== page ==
A bit disappointed, I started to head back. When I reached the main road it was already 8 pm, just an hour away from a total darkness so it was impossible to get to Mostar in such a short period of time. I tried hitchhiking few of the cars that passed by and one driver took me to a small place that had a hotel and a bus stop (it was too late for a bus). After that I continued to walk on and another driver with a little girl stopped. They didn’t take me far and to make things worse they told me that Mostar was 25 kilometers away (he showed me the number with his fingers). When I got out of the car I didn’t really like the idea of walking the whole way, but something unexpected happened. The man returned, without the girl, and offered to take me to the city for 40 KM. He didn’t stop talking the whole ride and I kept shrugging shoulders letting him know I couldn’t understand anything but that only caused bursts of laughter in him. He had a good reason for it too: the locals don’t get many chances to earn some money so the money he asked of me was heaven sent. I didn’t think of it as a minor cost but it was definitely better than walking that would leave consequences for the days to come.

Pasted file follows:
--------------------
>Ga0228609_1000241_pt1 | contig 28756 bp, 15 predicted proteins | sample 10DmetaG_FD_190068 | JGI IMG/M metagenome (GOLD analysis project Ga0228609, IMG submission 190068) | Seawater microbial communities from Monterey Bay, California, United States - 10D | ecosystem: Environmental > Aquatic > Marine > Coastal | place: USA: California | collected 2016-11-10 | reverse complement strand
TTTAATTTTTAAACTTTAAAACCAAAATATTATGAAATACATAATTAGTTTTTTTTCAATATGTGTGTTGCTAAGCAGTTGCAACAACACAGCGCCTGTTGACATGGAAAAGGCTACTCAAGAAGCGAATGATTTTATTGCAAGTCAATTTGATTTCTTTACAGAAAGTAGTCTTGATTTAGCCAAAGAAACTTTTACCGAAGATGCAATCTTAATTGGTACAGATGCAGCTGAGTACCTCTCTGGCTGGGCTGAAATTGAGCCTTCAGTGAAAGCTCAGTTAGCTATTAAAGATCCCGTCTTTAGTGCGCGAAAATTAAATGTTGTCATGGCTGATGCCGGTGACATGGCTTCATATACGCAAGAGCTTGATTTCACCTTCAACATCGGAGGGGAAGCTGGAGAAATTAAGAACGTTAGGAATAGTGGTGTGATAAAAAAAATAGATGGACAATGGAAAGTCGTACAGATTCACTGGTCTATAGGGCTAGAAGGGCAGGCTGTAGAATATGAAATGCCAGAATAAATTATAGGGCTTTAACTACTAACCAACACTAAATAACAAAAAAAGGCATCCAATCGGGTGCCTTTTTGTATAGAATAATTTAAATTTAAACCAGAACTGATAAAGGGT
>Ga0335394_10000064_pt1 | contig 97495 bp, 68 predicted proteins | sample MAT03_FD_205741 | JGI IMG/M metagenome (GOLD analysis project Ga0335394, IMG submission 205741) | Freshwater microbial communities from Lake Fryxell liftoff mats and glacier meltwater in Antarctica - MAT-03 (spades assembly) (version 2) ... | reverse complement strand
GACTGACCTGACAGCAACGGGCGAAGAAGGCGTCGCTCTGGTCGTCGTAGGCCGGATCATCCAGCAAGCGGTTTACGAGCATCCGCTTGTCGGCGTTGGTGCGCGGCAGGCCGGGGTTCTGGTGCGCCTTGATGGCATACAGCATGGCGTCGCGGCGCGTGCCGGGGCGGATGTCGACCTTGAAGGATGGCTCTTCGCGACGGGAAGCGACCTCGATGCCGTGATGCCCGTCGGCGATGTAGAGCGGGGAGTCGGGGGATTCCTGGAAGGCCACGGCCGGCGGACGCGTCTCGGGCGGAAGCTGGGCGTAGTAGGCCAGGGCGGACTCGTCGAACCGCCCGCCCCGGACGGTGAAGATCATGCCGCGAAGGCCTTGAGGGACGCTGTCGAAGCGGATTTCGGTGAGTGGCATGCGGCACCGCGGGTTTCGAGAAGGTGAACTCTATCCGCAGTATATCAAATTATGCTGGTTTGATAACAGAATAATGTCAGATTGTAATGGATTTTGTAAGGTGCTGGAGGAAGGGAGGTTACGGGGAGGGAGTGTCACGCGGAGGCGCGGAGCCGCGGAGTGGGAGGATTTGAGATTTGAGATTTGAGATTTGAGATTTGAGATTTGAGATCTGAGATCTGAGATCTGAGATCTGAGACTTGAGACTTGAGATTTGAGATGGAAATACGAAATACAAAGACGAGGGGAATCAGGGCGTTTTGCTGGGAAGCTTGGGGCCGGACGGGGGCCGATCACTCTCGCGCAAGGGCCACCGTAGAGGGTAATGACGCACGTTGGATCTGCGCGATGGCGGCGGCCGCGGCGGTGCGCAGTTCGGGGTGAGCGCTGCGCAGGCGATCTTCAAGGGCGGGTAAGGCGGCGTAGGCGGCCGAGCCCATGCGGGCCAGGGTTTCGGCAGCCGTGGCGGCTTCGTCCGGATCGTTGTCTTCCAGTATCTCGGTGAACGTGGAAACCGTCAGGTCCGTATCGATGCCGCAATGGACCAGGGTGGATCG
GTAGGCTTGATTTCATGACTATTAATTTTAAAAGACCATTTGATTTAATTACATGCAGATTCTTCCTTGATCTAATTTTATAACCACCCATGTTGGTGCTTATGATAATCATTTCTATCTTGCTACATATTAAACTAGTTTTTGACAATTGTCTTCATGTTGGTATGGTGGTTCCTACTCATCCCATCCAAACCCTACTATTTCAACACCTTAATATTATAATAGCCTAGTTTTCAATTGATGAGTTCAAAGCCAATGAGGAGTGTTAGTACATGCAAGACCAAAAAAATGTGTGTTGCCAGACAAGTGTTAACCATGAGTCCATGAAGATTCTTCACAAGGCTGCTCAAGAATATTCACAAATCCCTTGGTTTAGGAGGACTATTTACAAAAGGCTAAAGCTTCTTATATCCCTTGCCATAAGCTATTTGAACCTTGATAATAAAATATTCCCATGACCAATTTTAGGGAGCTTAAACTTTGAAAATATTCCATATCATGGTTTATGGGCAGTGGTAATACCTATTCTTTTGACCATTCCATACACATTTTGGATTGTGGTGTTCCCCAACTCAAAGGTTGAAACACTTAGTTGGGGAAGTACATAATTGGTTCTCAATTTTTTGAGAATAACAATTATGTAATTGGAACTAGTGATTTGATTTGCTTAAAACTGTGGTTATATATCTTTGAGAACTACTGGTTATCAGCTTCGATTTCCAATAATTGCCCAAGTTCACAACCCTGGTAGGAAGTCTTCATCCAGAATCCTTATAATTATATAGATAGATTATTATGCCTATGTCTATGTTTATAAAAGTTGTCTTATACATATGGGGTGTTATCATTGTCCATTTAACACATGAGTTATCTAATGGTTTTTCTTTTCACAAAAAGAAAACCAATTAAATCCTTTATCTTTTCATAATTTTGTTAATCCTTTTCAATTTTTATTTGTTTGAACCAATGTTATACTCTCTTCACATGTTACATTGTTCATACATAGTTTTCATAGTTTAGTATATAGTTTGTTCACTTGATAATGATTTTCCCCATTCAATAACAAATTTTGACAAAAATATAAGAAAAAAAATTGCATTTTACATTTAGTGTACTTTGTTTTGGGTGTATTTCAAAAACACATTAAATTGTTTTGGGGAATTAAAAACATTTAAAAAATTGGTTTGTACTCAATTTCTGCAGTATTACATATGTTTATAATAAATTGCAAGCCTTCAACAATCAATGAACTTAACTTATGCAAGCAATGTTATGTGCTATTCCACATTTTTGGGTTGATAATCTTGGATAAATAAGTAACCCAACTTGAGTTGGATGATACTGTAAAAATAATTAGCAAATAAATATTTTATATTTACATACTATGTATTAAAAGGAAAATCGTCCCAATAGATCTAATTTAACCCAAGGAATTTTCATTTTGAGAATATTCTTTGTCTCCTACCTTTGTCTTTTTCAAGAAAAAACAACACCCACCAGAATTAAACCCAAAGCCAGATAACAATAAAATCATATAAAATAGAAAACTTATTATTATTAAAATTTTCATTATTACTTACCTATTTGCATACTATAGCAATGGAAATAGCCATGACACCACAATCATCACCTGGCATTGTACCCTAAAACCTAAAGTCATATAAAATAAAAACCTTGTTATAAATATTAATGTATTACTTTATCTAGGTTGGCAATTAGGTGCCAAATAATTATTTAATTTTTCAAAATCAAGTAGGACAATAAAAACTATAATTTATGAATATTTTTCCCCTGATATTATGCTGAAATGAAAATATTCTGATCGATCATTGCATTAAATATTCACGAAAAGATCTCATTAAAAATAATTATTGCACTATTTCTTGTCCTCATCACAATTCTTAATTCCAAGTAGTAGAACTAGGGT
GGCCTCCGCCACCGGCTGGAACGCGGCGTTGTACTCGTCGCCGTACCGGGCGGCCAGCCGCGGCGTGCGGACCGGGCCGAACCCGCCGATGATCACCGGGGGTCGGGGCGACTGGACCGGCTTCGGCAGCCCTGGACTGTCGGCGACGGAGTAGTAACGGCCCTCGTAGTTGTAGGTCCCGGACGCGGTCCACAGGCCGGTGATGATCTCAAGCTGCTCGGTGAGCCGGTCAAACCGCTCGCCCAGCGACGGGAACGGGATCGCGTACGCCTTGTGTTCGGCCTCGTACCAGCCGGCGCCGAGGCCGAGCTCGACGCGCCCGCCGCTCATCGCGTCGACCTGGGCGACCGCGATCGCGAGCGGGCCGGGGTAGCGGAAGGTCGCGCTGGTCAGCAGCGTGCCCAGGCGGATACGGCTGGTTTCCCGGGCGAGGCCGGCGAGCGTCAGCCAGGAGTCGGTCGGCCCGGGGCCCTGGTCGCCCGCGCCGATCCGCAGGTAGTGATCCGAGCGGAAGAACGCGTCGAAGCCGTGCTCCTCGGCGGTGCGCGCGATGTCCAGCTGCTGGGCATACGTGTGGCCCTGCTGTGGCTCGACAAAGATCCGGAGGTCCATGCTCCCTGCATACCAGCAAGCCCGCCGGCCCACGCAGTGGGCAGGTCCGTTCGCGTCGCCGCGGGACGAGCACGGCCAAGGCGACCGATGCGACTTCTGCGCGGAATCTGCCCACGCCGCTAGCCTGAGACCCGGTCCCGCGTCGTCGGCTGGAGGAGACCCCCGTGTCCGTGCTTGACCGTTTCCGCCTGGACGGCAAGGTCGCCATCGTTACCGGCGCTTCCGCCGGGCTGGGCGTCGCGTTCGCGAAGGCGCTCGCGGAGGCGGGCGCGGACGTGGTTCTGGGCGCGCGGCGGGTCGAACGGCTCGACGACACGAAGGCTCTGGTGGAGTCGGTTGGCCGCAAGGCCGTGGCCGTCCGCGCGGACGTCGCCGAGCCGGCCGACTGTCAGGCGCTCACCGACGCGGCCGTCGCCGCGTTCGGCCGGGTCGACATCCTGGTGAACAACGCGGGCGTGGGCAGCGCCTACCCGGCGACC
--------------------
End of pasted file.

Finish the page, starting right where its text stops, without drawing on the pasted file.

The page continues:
I came to my room and decided to make the final tour around Mostar. I had ćevapi (popular traditional meal) and went to the Old Bridge once again. I tried to take pictures of the girls passing by (most of them more beautiful than our Italian girls). I asked for their permission but didn’t get it very often. Two teenage girls even ran away from me and I’m still not sure if they were afraid or they just wanted to hide from something. Another reason for taking pictures was to make a documentary of the journey as well as to meet new people and have some fun in the evening. When I returned home I ate the pie, another traditional specialty. This is how my visit to Mostar ended and the next day I set off to Sarajevo, the next destination in my journey.